The NJBIZ Interview – Thomas DuffyThomas Duffy is the new managing partner of KPMGÂs Short Hills office, where he supervises the worldwide accounting firmÂs New Jersey operations. Duffy, 46, had most recently been a partner in KPMGÂs Department of Professional Practice in New York City, with responsibility for overseeing the firmÂs compliance with the highest ethical and accounting standards. A graduate of St. PeterÂs College in New Jersey, Duffy joined KPMG as a partner in the Short Hills office in 2002 after a 20-year career with Arthur Andersen. Duffy discussed his new role in the highly competitive New Jersey marketplace with NJBIZ Editor John Greenwald.
NJBIZ: WhatÂs first on your to-do list?
Duffy: The first thing is an assessment of where we are as it relates to the firmÂs three strategic priorities: professional excellence, people and quality growth. Those are the benchmarks and measures that IÂll be using to determine where we are in this practice versus where we might want to be a year or two from now. Having spent the last three years in our national office, I have a fairly good picture from around the firm as to where some of our offices are, and now itÂs getting a little more granular here in New Jersey as I get my feet on the ground.
NJBIZ: What strikes you as particularly unique or interesting about the New Jersey market?
Duffy: New Jersey is a priority market for the firm principally because the business environment in New Jersey lends itself to some tremendous opportunities, and what strikes me about this office is its energy level. It is a very focused and intense office.The teaming between the three disciplines we have in this office is terrific, and so is the communication.
NJBIZ: What do you see as KPMGÂs sweet spot?
Duffy: I think we have two of them. One is called our Focus 100 that is designed to provide those three interdependent services I mentioned to some of the larger companies. That Focus 100 is a Northeast group of companies, many of which are housed here in New Jersey that are targetsÂthat are either our clients or are nonclients that we want to provide our services to. Again, they tend to be on the large side. On a secondary level, we have a mid-market strategy designed to provide services to companies that are either venture-backed up-and-comers, or substantial private companies that have been around a while and have great brand recognition and names that we want to be associated with.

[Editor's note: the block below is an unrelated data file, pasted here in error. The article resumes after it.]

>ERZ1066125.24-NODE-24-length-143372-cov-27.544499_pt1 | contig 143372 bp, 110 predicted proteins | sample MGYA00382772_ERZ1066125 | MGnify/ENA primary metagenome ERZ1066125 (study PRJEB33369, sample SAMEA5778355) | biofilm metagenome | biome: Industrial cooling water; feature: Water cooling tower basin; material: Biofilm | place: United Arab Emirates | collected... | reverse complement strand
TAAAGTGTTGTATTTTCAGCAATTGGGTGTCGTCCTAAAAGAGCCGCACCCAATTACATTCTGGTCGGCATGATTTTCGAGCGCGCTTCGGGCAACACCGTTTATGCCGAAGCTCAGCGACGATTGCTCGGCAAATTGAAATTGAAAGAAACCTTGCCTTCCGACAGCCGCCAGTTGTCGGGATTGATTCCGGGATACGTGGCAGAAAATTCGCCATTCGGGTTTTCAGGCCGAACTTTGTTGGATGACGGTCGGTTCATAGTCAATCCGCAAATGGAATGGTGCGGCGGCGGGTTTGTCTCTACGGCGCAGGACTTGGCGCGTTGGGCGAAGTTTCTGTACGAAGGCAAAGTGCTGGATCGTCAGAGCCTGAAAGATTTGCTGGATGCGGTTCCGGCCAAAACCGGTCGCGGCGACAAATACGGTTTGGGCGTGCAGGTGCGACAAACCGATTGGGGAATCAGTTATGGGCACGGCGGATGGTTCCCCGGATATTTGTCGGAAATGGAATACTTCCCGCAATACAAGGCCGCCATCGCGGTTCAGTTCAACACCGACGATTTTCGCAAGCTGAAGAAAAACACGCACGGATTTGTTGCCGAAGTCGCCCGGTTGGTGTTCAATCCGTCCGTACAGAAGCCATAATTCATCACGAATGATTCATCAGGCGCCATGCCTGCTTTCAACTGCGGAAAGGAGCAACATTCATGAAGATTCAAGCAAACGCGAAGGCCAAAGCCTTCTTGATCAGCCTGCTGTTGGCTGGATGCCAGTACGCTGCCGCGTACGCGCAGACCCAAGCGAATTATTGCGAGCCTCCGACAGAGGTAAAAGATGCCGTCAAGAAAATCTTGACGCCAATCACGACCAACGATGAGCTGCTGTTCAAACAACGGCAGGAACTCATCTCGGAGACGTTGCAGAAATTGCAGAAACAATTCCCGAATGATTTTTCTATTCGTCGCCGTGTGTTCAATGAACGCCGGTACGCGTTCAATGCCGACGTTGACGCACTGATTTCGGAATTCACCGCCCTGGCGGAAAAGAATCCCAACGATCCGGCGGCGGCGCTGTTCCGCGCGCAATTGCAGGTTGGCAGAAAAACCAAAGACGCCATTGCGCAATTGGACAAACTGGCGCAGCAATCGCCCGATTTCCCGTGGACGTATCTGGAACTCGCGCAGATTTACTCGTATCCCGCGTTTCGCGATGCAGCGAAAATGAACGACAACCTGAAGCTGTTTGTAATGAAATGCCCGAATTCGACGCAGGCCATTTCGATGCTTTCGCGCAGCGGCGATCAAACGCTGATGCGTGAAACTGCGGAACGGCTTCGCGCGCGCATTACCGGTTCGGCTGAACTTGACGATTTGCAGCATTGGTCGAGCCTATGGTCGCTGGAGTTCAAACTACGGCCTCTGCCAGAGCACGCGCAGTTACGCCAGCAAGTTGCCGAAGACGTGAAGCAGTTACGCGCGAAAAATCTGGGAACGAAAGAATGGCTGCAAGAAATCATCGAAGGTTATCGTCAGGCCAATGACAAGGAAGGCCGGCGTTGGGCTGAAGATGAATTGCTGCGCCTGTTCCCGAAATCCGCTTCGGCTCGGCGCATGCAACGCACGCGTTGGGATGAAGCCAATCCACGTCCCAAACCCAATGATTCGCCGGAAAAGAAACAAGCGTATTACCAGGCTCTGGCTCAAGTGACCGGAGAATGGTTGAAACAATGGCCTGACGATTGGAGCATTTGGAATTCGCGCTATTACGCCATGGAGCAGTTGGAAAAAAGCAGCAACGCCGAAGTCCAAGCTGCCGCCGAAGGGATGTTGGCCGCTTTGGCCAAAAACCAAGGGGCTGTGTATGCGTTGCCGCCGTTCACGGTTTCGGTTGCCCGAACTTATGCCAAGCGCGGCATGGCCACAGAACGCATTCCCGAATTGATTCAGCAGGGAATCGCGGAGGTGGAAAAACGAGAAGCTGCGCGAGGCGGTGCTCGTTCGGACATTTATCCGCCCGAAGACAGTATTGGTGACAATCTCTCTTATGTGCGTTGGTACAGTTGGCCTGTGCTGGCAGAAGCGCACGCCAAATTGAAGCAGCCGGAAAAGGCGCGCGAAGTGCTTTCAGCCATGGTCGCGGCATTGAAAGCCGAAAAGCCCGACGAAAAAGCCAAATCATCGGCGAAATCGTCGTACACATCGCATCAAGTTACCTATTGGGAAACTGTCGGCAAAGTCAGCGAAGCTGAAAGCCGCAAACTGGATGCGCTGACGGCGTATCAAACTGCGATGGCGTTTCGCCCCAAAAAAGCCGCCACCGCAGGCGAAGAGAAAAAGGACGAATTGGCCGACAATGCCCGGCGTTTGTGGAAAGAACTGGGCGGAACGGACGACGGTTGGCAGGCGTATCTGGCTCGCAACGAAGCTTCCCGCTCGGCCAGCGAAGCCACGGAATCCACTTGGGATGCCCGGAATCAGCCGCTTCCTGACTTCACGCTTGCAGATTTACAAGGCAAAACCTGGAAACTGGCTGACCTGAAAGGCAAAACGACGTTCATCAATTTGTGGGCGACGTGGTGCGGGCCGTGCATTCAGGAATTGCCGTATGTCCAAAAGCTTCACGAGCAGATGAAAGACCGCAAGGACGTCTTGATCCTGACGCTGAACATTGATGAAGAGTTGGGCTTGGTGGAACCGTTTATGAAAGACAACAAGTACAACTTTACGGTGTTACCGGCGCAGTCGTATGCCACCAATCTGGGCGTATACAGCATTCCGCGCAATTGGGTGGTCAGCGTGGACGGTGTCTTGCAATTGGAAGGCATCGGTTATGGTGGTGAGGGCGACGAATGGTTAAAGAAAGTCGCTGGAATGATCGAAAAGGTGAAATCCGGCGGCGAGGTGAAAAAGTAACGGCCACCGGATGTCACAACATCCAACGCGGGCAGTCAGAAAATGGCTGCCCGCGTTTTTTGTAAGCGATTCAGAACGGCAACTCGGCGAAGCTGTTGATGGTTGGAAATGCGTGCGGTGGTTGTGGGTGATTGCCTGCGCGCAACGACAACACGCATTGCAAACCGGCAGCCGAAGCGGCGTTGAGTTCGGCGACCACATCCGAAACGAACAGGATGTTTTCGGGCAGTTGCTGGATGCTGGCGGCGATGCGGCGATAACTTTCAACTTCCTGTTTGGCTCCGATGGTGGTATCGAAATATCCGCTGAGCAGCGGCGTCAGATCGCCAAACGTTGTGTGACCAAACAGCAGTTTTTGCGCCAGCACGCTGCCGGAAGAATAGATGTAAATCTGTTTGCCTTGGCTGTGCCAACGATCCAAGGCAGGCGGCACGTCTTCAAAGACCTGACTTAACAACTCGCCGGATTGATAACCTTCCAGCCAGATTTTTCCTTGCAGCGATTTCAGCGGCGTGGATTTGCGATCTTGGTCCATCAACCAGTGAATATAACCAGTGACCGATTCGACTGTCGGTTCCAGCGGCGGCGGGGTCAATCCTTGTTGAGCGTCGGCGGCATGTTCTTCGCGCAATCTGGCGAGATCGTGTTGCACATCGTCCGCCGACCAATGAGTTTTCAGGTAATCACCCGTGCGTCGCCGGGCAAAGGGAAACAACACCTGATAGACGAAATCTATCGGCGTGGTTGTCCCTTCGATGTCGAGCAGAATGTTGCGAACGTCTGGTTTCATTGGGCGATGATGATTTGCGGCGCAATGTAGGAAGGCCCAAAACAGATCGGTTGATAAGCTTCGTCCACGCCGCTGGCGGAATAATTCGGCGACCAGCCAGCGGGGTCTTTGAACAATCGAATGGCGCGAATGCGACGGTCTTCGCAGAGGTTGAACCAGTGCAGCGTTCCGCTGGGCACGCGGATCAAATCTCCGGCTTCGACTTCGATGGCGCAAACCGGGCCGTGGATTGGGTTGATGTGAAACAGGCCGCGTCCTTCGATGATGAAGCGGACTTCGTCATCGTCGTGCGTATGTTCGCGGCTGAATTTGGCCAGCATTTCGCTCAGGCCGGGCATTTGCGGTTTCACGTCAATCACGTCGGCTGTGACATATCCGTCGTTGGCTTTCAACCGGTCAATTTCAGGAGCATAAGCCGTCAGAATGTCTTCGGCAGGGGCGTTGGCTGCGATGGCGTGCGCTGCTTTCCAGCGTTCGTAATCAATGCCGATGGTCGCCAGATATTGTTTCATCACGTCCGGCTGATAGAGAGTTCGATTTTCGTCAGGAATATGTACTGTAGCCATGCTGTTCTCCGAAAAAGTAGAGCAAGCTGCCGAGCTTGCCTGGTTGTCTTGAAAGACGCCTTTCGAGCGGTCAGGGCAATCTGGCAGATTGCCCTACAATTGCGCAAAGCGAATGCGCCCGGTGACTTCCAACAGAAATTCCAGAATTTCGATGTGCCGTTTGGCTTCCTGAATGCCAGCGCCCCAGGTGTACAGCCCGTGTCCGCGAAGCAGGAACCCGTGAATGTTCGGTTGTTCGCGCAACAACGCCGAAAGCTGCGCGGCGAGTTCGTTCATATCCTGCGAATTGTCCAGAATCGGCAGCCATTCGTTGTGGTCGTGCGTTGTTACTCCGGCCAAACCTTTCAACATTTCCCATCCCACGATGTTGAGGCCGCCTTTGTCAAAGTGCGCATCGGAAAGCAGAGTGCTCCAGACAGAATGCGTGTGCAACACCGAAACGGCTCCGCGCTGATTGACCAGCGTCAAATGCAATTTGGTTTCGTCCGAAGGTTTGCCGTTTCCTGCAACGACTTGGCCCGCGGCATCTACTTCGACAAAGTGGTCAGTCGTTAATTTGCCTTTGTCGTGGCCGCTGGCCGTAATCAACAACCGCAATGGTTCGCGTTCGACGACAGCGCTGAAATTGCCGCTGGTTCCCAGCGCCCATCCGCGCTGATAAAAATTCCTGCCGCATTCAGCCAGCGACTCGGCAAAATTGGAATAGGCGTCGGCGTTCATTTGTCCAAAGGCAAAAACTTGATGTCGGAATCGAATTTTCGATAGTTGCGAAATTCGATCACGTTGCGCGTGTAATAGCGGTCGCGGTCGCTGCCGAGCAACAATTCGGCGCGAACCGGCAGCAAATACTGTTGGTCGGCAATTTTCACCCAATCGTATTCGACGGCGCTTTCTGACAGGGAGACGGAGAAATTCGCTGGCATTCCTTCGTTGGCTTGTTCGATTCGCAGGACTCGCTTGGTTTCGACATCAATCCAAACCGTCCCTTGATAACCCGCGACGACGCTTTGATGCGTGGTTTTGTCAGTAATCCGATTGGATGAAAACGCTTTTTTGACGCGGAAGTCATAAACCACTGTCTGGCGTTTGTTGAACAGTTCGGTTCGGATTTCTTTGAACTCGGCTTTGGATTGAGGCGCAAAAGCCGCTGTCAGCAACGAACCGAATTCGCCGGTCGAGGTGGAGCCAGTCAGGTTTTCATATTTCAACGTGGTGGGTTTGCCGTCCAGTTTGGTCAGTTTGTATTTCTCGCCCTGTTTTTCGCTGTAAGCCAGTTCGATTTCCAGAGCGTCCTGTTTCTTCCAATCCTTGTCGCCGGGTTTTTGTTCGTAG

I will mention one other area. New Jersey has quite a few subsidiary branches of foreign entities. We do a tremendous amount of work for global firms in New Jersey that are mostly in Europe.
NJBIZ: What are the three disciplines?
Duffy: They are our audit, our tax and our advisory groups. The ability to bring those three in a complement of about 400 professionals to clients and help them with their business challenges is unique and terrific here.
NJBIZ: How does the office divide the professional staff among the three disciplines?
Duffy: We have a total of 400 professionals, of those about 200 are on the audit side, another 125 are on the tax side and 75 to 80 are on our advisory side. And we have a terrific group of another 35 or 40 support people.
NJBIZ: What challenges does the accounting profession face today?
Duffy: I put this under the category of professional excellence. The biggest challenge for us is to be proactive, sense the needs of our clients and determine whether we have a service offering that can help them meet those business challenges.
NJBIZ: How has the delivery of accounting services changed since the Enron scandal and the breakup of the Arthur Andersen firm in 2002?
Duffy: We on the audit side, and the accounting profession in general, are essentially a regulated entity. We have the PAOB [Public Accounting Oversight Board] that has rules and regulations that we have to follow. So we have had to get used to going from an unregulated industry to a regulated one and a set of rules and regulations that we need to adhere to.
NJBIZ: When did the world change?
Duffy: The world changed in the post-Enron era when the Sarbanes-Oxley Act was passed. That signaled a change in terms of what expectations were for the professional services firm.
NJBIZ: How has the severing of accounting and consulting services affected KPMG?
Duffy: KPMG does not have a consulting arm. In this post-Enron Sarbanes-Oxley world there is a clear definition of services that are acceptable versus unacceptable when you happen to be auditing one of your clients. I think weÂre all very focused on ensuring that we donÂt provide a service that is prohibited to an audit client.
NJBIZ: Is there much competition among the major accounting firms here, or do you all pretty much hoe your own rows?
Duffy: ThereÂs healthy competition between the Big Four and certainly those outside the Big Four that have a reach thatÂs beyond here. One of the cuts that I look at is that because we live in a world thatÂs so global, the competition tends to be among the big firms. But when you look at, for instance, our mid-market strategy, we certainly compete with the non-Big Four firms in trying to solicit work for the up-and-coming companies.